Earlier this summer an Australian television reporter caught Chef Gordon Ramsey by complete surprise when she asked whether his “refreshed looks” had anything to do with Botox treatment in America, and whether America did this to him. I could detect a little sarcasm in her voice when she asked the latter part of her question, and it was this particular part that caught my attention more than anything else.We all know that Botox has a wide use all over the world, Americans are not the only ones who have an interminable need to look young and chase after their youthful appearance. However, why is Botox still heavily identified only with America? Truthfully, most people don’t even use it ( probably because they can’t afford it), and there is also a minority who choose not to use it. Sometimes people from abroad tend to be quite judgmental when it comes to America: “Oh those crazy Americans”–type of conjecture. It seems that a good portion of their ideas about Americans come from nothing else but television stereotypes. And so this particular journalist made it seem as though the use of Botox, as well as other youth-enhancing procedures, has become a sort of rite of passage for any actor who wants to remain in the American entertainment business. While in England, for instance, it’s almost a source of pride to remain with crooked, yellowish teeth, and any attempt to whiten or brighten automatically alludes to that American superficiality. I fear that by using that very example, I may have stereotyped English people, but you know what I mean. I don’t know much about Australian society, but taking into account the Journalist’s question, I gather that Botox is still something of an enigma in that part of the world.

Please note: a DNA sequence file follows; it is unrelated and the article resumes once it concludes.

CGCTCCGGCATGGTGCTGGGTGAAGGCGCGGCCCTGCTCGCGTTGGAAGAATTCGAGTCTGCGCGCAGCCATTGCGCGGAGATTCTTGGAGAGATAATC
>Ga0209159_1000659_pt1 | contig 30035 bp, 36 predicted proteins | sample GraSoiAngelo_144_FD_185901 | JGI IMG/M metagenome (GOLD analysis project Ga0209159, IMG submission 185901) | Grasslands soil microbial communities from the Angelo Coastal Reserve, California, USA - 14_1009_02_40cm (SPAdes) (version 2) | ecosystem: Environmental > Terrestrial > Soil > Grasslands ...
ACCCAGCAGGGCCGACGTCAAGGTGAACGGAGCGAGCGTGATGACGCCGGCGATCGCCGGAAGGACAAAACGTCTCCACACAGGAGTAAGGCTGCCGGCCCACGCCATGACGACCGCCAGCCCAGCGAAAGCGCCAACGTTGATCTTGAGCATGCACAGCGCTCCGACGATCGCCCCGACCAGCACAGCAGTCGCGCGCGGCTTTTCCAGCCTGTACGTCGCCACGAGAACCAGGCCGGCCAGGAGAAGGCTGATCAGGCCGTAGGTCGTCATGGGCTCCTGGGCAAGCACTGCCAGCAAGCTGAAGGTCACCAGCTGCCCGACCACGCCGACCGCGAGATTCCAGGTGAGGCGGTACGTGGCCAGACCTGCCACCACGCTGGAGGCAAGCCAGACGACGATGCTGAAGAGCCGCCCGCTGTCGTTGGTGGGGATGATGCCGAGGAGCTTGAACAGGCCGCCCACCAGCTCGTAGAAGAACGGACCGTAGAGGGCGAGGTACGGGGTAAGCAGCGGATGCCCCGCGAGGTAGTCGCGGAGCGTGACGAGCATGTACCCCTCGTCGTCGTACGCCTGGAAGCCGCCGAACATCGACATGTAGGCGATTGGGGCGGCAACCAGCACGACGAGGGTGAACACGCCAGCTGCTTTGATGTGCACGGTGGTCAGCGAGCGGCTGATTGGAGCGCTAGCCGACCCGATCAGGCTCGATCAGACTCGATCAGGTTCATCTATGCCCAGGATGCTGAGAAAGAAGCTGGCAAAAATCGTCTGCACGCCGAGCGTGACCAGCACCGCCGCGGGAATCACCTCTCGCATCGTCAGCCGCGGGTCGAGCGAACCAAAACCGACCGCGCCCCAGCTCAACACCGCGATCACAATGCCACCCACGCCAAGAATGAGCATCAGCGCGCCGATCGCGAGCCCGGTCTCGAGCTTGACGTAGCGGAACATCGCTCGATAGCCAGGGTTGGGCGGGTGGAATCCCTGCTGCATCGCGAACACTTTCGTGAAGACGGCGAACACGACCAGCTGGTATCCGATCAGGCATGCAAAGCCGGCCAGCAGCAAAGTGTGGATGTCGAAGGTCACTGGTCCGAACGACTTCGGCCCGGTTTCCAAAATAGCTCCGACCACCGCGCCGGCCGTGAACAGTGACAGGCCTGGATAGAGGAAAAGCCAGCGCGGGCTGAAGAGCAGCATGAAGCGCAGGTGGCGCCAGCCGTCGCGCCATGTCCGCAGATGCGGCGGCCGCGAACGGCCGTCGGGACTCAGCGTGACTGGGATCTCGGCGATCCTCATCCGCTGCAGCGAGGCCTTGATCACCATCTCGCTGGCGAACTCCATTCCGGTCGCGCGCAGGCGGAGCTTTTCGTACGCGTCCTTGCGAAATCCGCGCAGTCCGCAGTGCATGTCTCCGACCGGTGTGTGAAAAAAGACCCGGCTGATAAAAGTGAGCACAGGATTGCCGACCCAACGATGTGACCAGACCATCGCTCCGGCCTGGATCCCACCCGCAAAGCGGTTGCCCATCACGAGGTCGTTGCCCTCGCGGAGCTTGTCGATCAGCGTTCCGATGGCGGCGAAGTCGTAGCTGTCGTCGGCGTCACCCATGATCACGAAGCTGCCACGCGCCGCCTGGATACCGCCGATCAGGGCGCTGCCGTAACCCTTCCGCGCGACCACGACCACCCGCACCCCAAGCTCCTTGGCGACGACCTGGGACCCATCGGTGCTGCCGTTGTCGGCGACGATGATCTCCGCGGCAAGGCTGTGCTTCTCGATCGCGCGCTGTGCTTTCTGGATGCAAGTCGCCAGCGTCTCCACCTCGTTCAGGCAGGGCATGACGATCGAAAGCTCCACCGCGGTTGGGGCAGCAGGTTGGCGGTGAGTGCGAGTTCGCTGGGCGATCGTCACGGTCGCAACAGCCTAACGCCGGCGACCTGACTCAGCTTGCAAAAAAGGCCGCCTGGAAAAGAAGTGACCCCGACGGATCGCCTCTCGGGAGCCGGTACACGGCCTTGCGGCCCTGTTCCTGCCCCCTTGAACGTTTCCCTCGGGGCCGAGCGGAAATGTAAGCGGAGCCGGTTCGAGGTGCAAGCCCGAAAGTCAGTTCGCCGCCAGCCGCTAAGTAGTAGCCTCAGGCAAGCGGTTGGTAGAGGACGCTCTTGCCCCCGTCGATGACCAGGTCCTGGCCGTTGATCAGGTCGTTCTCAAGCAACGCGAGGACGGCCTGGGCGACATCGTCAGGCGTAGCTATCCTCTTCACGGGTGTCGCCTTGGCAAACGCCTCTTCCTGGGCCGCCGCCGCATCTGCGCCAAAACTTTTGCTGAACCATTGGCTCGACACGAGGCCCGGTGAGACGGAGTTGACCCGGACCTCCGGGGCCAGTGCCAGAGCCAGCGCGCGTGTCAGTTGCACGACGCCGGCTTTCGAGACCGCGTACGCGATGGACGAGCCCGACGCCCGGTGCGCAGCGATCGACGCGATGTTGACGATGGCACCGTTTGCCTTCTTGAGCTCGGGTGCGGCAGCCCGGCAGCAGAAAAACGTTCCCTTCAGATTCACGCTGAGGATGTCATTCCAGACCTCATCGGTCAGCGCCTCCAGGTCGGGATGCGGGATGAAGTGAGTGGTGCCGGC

Regardless, I have read about plenty of actors who have vowed to stay away from that little needle, because they staunchly believe that without the proper facial expressions, one cannot possibly act with conviction. I have also noticed plenty of actors who appeared totally natural in recent films that I’ve watched, and it’s always a refreshing experience. The plastic look is so prevalent in some South American countries that it’s ridiculous to associate it with North America alone. I don’t know, perhaps it has to do with the fact that American television and film stars are recognized all over the world and so Botox etc., is automatically associated with American actors rather than Venezuelan movie stars for instance.
Gordon Ramsey answered in the negative, but in other interviews this summer he came clean and fully admitted to have developed a complex about his wrinkles. Hmm, I wonder how that could’ve possibly happened? In another interview he said that there have been many unpleasant remarks over the years. There was the time when a makeup artist asked him whether he suffered an accident when he was younger; I wonder how old this makeup artist was, and whether he/she had ever seen a real wrinkle before their interaction with Ramsey. I’m being purposefully bellicose, just for entertainment purposes, but I can imagine how the new breed of makeup artists these days have probably become very well acquainted with the art of creating wrinkles in the event that an actor needs a line or two added to their face when they’re required to accurately portray either a 40, 50 or 60-year-old.